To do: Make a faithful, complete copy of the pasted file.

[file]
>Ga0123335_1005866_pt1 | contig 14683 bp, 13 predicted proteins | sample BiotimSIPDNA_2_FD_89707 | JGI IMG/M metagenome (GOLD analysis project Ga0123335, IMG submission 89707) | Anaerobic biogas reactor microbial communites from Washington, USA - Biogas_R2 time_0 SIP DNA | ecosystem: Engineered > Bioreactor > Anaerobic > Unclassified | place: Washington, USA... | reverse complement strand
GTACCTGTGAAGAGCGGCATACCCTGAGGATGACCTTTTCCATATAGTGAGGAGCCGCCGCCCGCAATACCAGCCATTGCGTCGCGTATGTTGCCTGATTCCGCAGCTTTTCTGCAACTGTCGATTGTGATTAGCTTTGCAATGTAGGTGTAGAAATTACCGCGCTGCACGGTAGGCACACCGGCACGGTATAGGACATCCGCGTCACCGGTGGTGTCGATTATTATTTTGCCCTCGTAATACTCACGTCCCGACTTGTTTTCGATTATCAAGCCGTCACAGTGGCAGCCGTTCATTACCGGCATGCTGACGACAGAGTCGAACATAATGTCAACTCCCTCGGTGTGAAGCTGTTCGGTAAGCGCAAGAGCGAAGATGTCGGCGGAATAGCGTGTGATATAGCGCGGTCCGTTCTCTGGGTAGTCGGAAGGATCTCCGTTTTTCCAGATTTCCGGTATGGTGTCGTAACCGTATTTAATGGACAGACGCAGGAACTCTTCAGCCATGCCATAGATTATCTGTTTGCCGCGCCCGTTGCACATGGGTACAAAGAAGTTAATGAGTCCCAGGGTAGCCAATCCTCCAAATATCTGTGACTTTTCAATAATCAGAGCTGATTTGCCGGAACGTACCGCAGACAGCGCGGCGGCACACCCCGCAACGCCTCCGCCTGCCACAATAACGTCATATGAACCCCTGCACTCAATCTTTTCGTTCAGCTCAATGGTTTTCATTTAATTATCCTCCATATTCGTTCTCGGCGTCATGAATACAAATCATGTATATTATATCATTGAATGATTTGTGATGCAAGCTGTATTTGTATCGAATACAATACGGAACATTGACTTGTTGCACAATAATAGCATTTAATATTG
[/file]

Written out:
>Ga0123335_1005866_pt1 | contig 14683 bp, 13 predicted proteins | sample BiotimSIPDNA_2_FD_89707 | JGI IMG/M metagenome (GOLD analysis project Ga0123335, IMG submission 89707) | Anaerobic biogas reactor microbial communites from Washington, USA - Biogas_R2 time_0 SIP DNA | ecosystem: Engineered > Bioreactor > Anaerobic > Unclassified | place: Washington, USA... | reverse complement strand
GTACCTGTGAAGAGCGGCATACCCTGAGGATGACCTTTTCCATATAGTGAGGAGCCGCCGCCCGCAATACCAGCCATTGCGTCGCGTATGTTGCCTGATTCCGCAGCTTTTCTGCAACTGTCGATTGTGATTAGCTTTGCAATGTAGGTGTAGAAATTACCGCGCTGCACGGTAGGCACACCGGCACGGTATAGGACATCCGCGTCACCGGTGGTGTCGATTATTATTTTGCCCTCGTAATACTCACGTCCCGACTTGTTTTCGATTATCAAGCCGTCACAGTGGCAGCCGTTCATTACCGGCATGCTGACGACAGAGTCGAACATAATGTCAACTCCCTCGGTGTGAAGCTGTTCGGTAAGCGCAAGAGCGAAGATGTCGGCGGAATAGCGTGTGATATAGCGCGGTCCGTTCTCTGGGTAGTCGGAAGGATCTCCGTTTTTCCAGATTTCCGGTATGGTGTCGTAACCGTATTTAATGGACAGACGCAGGAACTCTTCAGCCATGCCATAGATTATCTGTTTGCCGCGCCCGTTGCACATGGGTACAAAGAAGTTAATGAGTCCCAGGGTAGCCAATCCTCCAAATATCTGTGACTTTTCAATAATCAGAGCTGATTTGCCGGAACGTACCGCAGACAGCGCGGCGGCACACCCCGCAACGCCTCCGCCTGCCACAATAACGTCATATGAACCCCTGCACTCAATCTTTTCGTTCAGCTCAATGGTTTTCATTTAATTATCCTCCATATTCGTTCTCGGCGTCATGAATACAAATCATGTATATTATATCATTGAATGATTTGTGATGCAAGCTGTATTTGTATCGAATACAATACGGAACATTGACTTGTTGCACAATAATAGCATTTAATATTG